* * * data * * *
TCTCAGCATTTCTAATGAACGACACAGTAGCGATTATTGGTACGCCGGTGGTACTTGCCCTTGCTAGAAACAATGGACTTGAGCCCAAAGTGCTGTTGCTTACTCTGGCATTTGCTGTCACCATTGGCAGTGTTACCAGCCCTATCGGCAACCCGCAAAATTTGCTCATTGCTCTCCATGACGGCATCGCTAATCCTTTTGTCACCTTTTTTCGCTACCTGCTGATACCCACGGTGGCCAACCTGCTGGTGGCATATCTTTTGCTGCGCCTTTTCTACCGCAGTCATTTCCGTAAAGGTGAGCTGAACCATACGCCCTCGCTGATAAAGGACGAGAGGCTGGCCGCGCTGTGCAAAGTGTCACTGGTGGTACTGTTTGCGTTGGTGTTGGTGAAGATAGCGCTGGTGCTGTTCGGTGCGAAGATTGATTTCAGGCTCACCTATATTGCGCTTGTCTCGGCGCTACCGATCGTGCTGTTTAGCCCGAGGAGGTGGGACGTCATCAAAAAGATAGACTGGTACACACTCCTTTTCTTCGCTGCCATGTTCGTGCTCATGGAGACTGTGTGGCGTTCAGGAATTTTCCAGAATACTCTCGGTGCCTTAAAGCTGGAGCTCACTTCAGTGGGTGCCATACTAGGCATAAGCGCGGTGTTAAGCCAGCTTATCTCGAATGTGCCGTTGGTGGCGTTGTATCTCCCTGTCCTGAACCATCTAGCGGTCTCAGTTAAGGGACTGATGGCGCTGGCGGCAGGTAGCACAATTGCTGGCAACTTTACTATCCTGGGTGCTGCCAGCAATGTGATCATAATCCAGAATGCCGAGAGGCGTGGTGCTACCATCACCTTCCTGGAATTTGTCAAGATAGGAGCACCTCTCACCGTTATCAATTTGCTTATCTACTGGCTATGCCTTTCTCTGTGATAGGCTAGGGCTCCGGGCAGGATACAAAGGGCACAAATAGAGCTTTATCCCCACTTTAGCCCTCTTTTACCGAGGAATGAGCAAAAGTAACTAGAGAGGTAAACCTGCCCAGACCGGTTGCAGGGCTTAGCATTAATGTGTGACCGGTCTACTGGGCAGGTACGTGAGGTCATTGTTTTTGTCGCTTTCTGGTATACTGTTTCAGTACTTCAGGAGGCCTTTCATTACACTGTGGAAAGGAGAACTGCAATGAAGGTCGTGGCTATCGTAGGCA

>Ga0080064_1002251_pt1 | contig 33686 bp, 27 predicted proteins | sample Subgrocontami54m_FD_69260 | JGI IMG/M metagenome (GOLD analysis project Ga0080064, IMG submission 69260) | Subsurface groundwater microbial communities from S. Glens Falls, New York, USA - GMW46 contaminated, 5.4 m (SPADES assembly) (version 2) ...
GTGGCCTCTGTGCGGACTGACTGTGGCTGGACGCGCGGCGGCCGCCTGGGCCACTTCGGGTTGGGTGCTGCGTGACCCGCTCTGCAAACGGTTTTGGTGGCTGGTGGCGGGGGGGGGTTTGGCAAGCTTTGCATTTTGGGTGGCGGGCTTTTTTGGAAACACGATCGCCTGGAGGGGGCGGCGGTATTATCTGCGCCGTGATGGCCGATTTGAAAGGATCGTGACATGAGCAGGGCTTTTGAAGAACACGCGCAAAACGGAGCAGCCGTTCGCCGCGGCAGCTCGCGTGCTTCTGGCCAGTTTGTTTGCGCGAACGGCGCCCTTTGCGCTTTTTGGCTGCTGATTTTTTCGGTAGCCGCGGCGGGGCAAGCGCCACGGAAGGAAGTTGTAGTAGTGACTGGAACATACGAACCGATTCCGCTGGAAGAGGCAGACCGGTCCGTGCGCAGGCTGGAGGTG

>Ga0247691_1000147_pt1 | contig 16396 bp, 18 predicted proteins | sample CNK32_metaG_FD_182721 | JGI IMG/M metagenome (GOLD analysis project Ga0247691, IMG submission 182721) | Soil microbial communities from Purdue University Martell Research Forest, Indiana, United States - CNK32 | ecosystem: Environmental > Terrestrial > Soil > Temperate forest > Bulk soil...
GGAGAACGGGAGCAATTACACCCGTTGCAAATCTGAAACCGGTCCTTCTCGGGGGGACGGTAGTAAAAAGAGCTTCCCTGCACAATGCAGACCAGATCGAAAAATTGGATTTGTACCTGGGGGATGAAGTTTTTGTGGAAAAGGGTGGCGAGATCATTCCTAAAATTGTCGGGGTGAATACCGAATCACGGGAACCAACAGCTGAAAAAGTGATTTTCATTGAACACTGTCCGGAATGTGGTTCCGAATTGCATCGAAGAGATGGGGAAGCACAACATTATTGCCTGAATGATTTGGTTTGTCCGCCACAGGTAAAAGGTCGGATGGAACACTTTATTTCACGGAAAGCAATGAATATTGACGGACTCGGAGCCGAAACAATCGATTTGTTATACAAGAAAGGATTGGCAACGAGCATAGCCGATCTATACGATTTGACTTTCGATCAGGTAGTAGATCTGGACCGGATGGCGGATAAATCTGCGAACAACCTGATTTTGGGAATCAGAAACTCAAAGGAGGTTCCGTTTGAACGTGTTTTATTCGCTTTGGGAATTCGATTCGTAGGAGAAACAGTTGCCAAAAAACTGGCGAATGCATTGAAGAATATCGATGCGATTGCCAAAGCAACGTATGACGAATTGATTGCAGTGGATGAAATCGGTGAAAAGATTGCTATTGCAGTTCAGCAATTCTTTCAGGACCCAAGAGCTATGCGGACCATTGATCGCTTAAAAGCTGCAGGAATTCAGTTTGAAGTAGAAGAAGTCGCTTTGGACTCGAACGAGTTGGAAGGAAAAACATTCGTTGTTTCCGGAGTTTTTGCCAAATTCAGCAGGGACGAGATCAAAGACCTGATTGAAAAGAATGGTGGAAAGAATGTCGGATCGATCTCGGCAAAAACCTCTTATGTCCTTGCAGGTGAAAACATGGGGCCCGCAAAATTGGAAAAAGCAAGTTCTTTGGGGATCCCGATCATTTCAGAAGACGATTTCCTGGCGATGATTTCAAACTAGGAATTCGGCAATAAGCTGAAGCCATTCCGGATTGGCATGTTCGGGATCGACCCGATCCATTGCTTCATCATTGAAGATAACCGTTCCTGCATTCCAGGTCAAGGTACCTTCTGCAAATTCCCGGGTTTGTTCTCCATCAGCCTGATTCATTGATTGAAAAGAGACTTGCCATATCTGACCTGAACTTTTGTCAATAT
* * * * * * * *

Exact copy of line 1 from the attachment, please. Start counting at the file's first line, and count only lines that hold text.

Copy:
TCTCAGCATTTCTAATGAACGACACAGTAGCGATTATTGGTACGCCGGTGGTACTTGCCCTTGCTAGAAACAATGGACTTGAGCCCAAAGTGCTGTTGCTTACTCTGGCATTTGCTGTCACCATTGGCAGTGTTACCAGCCCTATCGGCAACCCGCAAAATTTGCTCATTGCTCTCCATGACGGCATCGCTAATCCTTTTGTCACCTTTTTTCGCTACCTGCTGATACCCACGGTGGCCAACCTGCTGGTGGCATATCTTTTGCTGCGCCTTTTCTACCGCAGTCATTTCCGTAAAGGTGAGCTGAACCATACGCCCTCGCTGATAAAGGACGAGAGGCTGGCCGCGCTGTGCAAAGTGTCACTGGTGGTACTGTTTGCGTTGGTGTTGGTGAAGATAGCGCTGGTGCTGTTCGGTGCGAAGATTGATTTCAGGCTCACCTATATTGCGCTTGTCTCGGCGCTACCGATCGTGCTGTTTAGCCCGAGGAGGTGGGACGTCATCAAAAAGATAGACTGGTACACACTCCTTTTCTTCGCTGCCATGTTCGTGCTCATGGAGACTGTGTGGCGTTCAGGAATTTTCCAGAATACTCTCGGTGCCTTAAAGCTGGAGCTCACTTCAGTGGGTGCCATACTAGGCATAAGCGCGGTGTTAAGCCAGCTTATCTCGAATGTGCCGTTGGTGGCGTTGTATCTCCCTGTCCTGAACCATCTAGCGGTCTCAGTTAAGGGACTGATGGCGCTGGCGGCAGGTAGCACAATTGCTGGCAACTTTACTATCCTGGGTGCTGCCAGCAATGTGATCATAATCCAGAATGCCGAGAGGCGTGGTGCTACCATCACCTTCCTGGAATTTGTCAAGATAGGAGCACCTCTCACCGTTATCAATTTGCTTATCTACTGGCTATGCCTTTCTCTGTGATAGGCTAGGGCTCCGGGCAGGATACAAAGGGCACAAATAGAGCTTTATCCCCACTTTAGCCCTCTTTTACCGAGGAATGAGCAAAAGTAACTAGAGAGGTAAACCTGCCCAGACCGGTTGCAGGGCTTAGCATTAATGTGTGACCGGTCTACTGGGCAGGTACGTGAGGTCATTGTTTTTGTCGCTTTCTGGTATACTGTTTCAGTACTTCAGGAGGCCTTTCATTACACTGTGGAAAGGAGAACTGCAATGAAGGTCGTGGCTATCGTAGGCA